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Dorothy Parker’s “Indian Summer” is part of our summer poetry series, dedicated to making the season of vacation lyrical again. First published in her 1926 collection Enough Rope, it is a short, piercing piece on… well, not giving a damn.
What’s there to say about Dorothy Parker that hasn’t been said before? The poet was at the heart of New York City literary society in the 1920s, a founding member of the Algonquin Round Table, and first gained fame for her wit—apparent in her writings for Vanity Fair, Vogue and the New Yorker, and in remarks reproduced in her friends’ columns. She progressively became more politically engaged as her life wore on, with her last will and testament most notably giving her entire estate to the NAACP after her death in 1973.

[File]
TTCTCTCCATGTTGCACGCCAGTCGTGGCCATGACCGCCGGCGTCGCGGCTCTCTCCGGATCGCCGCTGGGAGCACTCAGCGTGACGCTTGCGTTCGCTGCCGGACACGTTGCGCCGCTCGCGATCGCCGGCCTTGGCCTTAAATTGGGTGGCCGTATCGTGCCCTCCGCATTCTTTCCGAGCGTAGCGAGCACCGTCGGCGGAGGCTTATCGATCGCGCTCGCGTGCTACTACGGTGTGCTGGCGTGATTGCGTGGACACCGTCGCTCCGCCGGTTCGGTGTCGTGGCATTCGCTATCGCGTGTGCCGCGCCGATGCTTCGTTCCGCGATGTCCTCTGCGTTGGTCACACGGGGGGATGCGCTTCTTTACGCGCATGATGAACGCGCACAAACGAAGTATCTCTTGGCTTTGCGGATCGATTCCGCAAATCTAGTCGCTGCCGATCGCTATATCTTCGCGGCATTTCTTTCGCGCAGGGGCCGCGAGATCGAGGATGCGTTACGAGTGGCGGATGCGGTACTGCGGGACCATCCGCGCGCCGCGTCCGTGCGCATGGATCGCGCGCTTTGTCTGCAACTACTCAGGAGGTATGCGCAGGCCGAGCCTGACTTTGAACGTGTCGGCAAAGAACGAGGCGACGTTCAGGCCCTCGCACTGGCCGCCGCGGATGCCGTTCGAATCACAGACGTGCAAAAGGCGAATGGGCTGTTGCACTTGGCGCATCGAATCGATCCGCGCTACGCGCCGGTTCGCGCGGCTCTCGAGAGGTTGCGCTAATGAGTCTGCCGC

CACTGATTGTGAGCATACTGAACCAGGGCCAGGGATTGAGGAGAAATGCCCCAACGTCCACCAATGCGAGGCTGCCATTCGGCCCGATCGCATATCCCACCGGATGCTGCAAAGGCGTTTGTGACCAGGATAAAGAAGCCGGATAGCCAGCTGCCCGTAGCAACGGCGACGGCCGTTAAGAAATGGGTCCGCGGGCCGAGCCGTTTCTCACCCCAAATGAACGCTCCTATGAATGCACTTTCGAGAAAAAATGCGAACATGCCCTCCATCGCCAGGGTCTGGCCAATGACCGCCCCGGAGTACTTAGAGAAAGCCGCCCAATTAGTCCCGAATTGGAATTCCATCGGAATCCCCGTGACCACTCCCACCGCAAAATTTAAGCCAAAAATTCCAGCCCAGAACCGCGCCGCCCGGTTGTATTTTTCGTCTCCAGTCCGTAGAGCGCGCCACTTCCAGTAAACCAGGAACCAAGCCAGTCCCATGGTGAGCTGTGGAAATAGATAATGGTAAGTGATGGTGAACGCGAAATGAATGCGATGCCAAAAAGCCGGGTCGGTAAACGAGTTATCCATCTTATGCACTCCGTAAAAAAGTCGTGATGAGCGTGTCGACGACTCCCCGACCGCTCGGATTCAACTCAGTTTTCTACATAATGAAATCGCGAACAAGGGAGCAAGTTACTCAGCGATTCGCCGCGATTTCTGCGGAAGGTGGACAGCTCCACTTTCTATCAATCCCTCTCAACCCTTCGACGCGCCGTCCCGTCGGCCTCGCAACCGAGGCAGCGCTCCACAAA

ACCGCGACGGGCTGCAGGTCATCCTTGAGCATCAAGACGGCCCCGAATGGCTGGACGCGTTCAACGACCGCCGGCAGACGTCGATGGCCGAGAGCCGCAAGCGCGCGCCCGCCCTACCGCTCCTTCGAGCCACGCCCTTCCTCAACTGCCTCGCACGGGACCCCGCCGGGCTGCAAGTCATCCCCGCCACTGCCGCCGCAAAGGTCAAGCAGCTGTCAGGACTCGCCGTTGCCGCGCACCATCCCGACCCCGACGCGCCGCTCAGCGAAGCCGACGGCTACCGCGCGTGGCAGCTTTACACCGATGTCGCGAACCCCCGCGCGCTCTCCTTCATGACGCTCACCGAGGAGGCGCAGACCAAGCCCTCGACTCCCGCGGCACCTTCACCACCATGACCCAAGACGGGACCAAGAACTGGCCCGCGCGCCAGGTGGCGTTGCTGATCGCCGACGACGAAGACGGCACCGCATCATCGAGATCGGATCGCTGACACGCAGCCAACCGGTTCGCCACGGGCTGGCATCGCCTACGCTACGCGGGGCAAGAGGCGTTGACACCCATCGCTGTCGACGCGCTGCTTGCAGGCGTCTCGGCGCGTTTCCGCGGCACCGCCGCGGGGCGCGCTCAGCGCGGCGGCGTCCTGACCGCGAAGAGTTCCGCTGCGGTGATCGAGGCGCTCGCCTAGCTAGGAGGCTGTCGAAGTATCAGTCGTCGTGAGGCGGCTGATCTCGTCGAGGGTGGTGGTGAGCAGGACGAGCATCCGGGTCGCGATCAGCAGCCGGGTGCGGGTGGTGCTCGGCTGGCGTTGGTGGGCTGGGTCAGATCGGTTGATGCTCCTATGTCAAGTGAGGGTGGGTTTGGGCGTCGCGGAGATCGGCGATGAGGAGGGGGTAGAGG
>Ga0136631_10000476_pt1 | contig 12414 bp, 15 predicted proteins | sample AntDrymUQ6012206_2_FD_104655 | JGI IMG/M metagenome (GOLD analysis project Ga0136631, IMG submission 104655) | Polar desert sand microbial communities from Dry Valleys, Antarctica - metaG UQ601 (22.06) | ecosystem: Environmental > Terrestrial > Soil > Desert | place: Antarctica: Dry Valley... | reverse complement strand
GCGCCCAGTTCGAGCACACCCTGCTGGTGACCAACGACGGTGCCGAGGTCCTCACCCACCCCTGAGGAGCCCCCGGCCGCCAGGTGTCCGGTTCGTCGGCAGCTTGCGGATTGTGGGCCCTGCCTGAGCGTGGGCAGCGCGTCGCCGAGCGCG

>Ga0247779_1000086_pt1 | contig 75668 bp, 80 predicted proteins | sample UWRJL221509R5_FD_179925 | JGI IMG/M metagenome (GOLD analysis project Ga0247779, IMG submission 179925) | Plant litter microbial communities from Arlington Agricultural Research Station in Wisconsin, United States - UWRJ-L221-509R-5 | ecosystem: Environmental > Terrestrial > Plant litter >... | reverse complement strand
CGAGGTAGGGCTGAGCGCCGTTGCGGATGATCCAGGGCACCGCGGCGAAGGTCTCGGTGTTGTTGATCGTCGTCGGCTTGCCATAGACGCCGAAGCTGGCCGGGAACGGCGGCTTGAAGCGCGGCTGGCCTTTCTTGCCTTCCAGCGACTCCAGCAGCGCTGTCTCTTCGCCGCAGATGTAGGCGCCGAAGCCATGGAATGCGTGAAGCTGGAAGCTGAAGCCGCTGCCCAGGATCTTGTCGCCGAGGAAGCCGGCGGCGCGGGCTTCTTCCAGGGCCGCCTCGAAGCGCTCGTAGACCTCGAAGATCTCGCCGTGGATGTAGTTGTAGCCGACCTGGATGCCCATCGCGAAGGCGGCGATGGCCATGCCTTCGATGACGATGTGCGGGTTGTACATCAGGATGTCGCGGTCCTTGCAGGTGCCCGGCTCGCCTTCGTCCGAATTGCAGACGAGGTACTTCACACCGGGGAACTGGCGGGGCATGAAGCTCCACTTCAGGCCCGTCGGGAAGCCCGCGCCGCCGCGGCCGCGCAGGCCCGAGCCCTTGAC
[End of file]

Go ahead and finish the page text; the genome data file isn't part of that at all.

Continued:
Her caustic, humorous poetry was widely read, and cemented her reputation as a wisecrack. This particular poem is typical Parker, at once lamenting her unsuccessful romances and making a point of not caring.
Indian Summer, by Dorothy Parker
In youth, it was a way I had
To do my best to please,
And change, with every passing lad,
To suit his theories.
But now I know the things I know,
And do the things I do;
And if you do not like me so,
To hell, my love, with you!